Thursday, February 15, 2007
Fit to Lead
Check out the story in today's Tulsa World about state legislators' work outs at the OKC YMCA. Leading the pack in the effort to set the pace for fit lifestyles are two Tulsa Democrats Rep. Jabar Shumate and Rep. Lucky Lamons. Rush Springs native Democrat Rep. Joe Dorman is also featured in the story. Read it below.
'Fit to Lead': Legislators trim the fat
By ANGEL RIGGS World Capitol Bureau
Goal: Encourage others to shape up
OKLAHOMA CITY -- Hours before they're due at the state Capitol, about two dozen Oklahoma lawmakers spend their early mornings at the gym in an effort, they say, to lead by example.
The lawmakers' workout program officially began last year but was whipped into shape this session by Becky Switzer, the former University of Oklahoma women's gymnastics coach and the wife of football coaching legend Barry Switzer.
Oklahomans need to hear more about fit and active lifestyles, Becky Switzer said, "and we need to start at the very top."
The idea of the program, called "Fit to Lead," is to get the lawmakers moving, she said.
Between 20 and 25 lawmakers in the program meet each morning at a downtown Oklahoma City YMCA, where they work out for at least 45 minutes, five days a week. The YMCA offers the program at no cost to legislators during the session, Switzer said, but many lawmakers already have their own YMCA memberships.
The bipartisan program includes weekly meetings, where the lawmakers receive fitness tips and hear from speakers, said Rep. Joe Dorman, D-Rush Springs, who helped organize the effort.
In addition to better health, he said, the time at the gym helps with camaraderie among lawmakers.
Rep. Jabar Shumate, D-Tulsa, lost 67 pounds in the last year and has seen better blood pressure numbers, he said.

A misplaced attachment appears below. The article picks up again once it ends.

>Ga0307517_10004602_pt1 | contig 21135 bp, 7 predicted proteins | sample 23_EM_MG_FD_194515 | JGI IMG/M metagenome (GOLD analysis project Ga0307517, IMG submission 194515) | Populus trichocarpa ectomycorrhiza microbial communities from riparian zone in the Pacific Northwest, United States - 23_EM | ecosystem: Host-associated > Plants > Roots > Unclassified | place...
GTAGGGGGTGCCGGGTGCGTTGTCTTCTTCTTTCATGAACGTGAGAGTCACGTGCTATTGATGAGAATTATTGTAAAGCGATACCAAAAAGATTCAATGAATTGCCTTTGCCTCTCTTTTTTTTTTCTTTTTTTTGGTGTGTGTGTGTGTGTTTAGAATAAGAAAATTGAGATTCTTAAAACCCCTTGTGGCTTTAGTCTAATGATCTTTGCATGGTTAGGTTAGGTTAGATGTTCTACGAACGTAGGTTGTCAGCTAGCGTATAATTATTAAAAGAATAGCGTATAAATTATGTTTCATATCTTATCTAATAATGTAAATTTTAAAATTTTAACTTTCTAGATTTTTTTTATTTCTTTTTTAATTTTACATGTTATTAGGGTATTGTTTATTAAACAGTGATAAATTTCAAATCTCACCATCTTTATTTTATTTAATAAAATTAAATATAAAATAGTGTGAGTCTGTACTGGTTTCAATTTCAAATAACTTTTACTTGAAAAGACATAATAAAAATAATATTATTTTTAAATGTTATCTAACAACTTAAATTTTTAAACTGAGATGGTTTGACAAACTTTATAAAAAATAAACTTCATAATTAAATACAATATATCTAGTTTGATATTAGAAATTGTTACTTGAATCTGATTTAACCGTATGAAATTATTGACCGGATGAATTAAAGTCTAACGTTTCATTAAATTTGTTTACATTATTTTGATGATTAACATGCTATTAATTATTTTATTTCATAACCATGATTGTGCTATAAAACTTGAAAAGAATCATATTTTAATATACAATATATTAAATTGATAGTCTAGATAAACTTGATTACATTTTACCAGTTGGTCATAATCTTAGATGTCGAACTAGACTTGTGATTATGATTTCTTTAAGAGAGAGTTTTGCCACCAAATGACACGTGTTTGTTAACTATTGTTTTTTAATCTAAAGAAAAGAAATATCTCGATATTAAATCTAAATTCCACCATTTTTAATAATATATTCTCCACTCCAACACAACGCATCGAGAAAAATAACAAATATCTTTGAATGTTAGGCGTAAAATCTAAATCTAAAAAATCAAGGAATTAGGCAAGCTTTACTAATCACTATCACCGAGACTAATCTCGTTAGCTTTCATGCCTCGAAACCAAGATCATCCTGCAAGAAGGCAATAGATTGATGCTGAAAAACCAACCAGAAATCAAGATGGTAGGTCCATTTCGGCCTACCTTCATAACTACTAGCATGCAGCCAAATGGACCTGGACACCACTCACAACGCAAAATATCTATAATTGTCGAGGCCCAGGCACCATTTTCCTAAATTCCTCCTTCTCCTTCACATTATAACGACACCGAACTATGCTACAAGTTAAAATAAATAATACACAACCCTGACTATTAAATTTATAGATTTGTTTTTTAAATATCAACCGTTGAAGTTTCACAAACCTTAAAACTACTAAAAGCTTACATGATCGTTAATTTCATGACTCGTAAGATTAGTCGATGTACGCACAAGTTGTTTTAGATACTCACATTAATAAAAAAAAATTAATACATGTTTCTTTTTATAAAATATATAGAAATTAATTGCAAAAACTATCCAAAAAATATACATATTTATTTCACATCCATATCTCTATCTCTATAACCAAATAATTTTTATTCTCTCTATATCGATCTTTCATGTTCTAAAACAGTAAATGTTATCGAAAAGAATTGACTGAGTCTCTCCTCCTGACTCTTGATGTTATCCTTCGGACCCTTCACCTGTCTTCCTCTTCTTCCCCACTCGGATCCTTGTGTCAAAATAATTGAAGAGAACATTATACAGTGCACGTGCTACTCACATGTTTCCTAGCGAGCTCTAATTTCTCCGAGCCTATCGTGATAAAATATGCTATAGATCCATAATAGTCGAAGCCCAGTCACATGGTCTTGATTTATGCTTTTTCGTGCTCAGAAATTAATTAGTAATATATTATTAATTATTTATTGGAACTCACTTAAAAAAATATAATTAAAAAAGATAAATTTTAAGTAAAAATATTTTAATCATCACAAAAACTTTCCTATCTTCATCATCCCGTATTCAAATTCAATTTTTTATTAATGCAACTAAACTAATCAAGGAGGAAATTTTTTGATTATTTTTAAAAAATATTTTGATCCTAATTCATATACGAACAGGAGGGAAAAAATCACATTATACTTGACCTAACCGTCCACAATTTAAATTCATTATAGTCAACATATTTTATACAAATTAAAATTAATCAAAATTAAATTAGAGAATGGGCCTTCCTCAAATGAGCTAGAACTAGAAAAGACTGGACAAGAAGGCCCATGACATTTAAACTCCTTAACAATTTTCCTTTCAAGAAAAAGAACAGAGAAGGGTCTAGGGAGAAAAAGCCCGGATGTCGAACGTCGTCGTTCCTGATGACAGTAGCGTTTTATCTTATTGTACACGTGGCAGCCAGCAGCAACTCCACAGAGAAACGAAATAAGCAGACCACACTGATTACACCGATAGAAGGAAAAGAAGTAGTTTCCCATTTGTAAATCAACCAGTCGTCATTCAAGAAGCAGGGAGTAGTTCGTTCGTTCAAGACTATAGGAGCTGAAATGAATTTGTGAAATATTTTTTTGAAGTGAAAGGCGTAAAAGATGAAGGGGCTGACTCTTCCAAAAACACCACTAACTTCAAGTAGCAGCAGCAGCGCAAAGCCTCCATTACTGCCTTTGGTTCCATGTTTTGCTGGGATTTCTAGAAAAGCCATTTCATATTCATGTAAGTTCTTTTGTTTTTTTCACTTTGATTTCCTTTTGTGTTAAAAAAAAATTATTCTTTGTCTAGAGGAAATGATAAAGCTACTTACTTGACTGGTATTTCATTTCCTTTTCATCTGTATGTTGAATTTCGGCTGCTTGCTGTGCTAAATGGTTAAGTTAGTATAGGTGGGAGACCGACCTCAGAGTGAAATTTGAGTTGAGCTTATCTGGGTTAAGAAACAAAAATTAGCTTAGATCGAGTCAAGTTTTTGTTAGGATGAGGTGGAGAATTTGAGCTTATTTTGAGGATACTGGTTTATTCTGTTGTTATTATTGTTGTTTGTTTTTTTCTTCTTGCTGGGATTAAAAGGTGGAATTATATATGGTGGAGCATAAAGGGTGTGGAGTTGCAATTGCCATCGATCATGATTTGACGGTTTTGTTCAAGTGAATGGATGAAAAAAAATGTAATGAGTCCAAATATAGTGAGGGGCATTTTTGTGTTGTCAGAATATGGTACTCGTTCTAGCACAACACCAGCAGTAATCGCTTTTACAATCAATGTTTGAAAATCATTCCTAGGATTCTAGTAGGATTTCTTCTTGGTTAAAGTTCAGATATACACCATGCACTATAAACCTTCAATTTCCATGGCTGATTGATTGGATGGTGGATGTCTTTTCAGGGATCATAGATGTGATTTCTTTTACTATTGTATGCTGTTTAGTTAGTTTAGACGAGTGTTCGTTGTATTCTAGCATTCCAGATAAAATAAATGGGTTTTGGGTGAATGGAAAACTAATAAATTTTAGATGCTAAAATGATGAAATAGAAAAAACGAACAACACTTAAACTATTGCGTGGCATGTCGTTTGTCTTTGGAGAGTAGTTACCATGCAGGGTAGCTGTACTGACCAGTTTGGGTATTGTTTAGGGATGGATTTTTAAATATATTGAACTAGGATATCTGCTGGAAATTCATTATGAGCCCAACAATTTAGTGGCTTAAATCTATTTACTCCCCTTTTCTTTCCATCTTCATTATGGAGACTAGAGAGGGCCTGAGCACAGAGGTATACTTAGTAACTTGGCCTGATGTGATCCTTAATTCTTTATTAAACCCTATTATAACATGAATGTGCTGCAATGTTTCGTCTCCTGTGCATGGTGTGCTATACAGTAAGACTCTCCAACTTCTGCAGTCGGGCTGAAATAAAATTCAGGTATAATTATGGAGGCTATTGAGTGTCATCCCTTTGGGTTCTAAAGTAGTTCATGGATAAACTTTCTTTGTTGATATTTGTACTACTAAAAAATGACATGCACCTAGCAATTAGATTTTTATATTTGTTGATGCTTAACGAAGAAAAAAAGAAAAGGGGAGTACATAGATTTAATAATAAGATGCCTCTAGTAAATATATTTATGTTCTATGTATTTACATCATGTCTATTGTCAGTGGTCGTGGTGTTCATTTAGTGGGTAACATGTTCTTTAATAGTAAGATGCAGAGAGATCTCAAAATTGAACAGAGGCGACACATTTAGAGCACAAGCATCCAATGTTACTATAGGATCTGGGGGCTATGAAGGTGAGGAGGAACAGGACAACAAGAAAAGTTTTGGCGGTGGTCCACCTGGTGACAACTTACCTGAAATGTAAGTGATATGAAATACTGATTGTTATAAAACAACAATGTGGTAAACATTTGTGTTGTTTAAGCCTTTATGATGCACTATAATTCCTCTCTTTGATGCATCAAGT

"After 67 pounds, I feel like I've just added 10 years to my life," said the 31-year-old lawmaker, who combines 40 minutes of cardio workouts and 20 minutes of weightlifting every day.
He said he is motivated, in part, by the alarming health statistics for African Americans.
"We live shorter lives and we live that shorter life more uncomfortably," he said, referring to increased rates of hypertension, diabetes and cancer among blacks.
"It's important for me to set an example."
Shumate said that roughly 70 percent of people have no health insurance in his district, which includes portions of Tulsa and Osage counties.
People need healthier options from childhood through their adult years, he said, adding that more nutritious food in schools and allowing workers time for exercise would help.
"If we don't turn that tide, if we don't correct this, companies won't come here because they can't afford to insure their workers."
The state of Oklahoma ranks 45th in the nation for its citizens' overall health, according to the Oklahoma Fit Kids Coalition.
In fact, in Oklahoma, 1.5 million adults are overweight, and of those, 500,000 are obese, according to the coalition.
The Oklahoma Health Department reported that the cost of obesity-attributable medical expenses for Medicaid and Medicare is about $854 million per year. That figure doesn't include costs for private insurance and businesses.
Nationwide, obesity-related medical expenses costs taxpayers between $69 billion and $117 billion each year, according to the Health Department.
Rep. Lucky Lamons, D-Tulsa, works out at least an hour and a half each day, and has long been an exercise enthusiast.
However, in the mid-1980s, he said, he weighed 245 pounds and smoked two packs of cigarettes per day.
But, Lamons said, he gave up sodas, began jogging twice around the block, and learned to eat healthier.
"I now weigh 176 and don't smoke," he said. In fact, Lamons has become a veteran marathon and triathlon athlete.
"Obesity costs billions of dollars a year to our medical systems," he said. "And it's preventable."